Susan B. Anthony voted in Rochester, NY, on this day, Nov. 5th, in 1872. “Well,” she wrote to Elizabeth Cady Stanton, “I have been & gone & done it!! Positively voted.” During a visit to Rochester, I photographed this marker that reads:
Susan B. Anthony Voted Here
At a shop on this site, on November 5, 1872, Susan B. Anthony and 14 women from this neighbor voted in the presidential election. Two week later, Miss Anthony was arrested in her home on Madison Street for this illegal action. Women struggled for 48 more years before the ratification of the 19th Amendment, making it legal for women to vote. That amendment is known as the Susan B. Anthony Amendment.
Recently I spend an afternoon with a marvelous group of daughter and their mothers talking about my book Adventurous Women: Eight True Stories About Women Who Made a Difference! Interesting & provocative questions, including: How did you select the women? How come we’ve never heard about any of these women? We also talked about the definition of “adventurous” . . . favorite woman . . . solving writing problems . . .Very cool event organized and hosted by my daughter-in-law!
“Love is something like the clouds that were in the sky before the sun came out. You cannot touch the clouds, you know; but you feel the rain and know how glad the flowers and the thirsty earth are to have it after a hot day. You cannot touch love either; but you feel the sweetness that it pours into everything.” Annie Sullivan, teacher and companion for Helen Keller I visited this memorial, “Water” by Mico Kaufman in Feeding Hills, MA, Annie Sullivan’s hometown. It captures the moment Helen Keller, who was deaf and blind, made the connection between the object she was feeling–water–and the letters Annie Sullivan was spelling in her hand, thus learning her first word. The statue is also in Tewksbury, MA.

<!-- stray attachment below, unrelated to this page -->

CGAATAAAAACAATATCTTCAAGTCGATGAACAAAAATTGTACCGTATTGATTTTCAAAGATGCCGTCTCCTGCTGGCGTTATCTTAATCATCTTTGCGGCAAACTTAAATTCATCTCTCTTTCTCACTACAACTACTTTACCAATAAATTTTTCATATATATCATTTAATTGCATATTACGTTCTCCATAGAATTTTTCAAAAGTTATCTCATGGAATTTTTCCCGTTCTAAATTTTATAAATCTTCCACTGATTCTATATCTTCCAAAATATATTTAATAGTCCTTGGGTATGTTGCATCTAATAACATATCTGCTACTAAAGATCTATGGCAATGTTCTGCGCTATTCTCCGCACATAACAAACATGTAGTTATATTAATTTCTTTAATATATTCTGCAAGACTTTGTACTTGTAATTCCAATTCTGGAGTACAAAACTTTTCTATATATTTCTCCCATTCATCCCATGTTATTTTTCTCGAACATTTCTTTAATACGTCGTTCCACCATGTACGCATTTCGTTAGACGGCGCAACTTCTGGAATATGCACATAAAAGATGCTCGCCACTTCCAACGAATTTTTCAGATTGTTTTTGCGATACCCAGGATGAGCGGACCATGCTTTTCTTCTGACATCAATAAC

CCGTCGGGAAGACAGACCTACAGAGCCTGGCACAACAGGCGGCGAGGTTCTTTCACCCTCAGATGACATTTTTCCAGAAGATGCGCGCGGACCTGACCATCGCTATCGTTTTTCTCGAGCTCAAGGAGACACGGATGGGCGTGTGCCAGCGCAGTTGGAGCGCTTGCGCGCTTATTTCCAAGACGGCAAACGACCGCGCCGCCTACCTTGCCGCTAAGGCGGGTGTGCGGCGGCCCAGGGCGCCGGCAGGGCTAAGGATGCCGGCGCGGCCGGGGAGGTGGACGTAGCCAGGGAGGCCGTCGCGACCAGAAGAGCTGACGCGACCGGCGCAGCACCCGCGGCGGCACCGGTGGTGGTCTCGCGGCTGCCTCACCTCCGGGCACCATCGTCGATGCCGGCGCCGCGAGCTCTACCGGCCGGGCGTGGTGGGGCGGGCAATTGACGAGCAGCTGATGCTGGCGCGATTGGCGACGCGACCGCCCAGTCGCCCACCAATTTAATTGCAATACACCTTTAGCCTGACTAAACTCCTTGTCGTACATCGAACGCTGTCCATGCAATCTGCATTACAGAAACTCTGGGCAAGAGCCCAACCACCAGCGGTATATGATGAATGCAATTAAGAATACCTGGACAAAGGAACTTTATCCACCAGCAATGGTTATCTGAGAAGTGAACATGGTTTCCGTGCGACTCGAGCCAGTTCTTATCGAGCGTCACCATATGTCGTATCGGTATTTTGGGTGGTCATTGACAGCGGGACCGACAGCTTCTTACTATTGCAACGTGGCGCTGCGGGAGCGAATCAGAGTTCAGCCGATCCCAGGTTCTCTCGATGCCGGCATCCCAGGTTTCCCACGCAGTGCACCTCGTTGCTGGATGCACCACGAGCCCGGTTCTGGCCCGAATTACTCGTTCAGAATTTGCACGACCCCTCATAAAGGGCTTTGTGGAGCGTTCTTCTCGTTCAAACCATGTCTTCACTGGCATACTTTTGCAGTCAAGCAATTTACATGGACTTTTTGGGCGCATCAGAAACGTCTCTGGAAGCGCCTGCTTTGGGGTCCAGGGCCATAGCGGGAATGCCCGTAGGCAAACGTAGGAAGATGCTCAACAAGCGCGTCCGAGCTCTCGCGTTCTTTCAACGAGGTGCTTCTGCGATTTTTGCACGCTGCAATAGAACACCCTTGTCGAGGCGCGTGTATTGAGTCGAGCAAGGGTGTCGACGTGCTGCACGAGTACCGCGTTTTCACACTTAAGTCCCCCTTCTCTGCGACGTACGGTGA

Elizabeth Cady Stanton dedicated her “Reminiscences” to Susan B. Anthony, her “steadfast friend for half a century.” She also devoted two chapters to Susan: “So closely interwoven,” she wrote, “have been our lives, our purposes, and experiences that, separated, we have a feeling of incompleteness–united, such strength of self-assertion that no ordinary obstacles, difficulties, or dangers ever appear to us insurmountable.” This picture of Susan B. Anthony at the age of thirty-six, appears in ECS’s book (and in mine about both of them).
Today in Boston, MA, people are commemorating “The 1835 Women’s March of Courage.” On this day, 178 years ago, an anti-abolition mob almost lynched William Lloyd Garrison, founder of an anti-slavery newspaper. It was also the meeting day of the Boston Female Anti-Slavery Society. Fearing the mob and unable to provide protection, the mayor urged the women to cancel their meeting. Unafraid, black and white women linked their arms together and walked through the mob to Maria Weston Chapman’s house, where they held their meeting. Traditional historians have focused on Garrison, today the focus is on the courageous women, led by Mary Parker.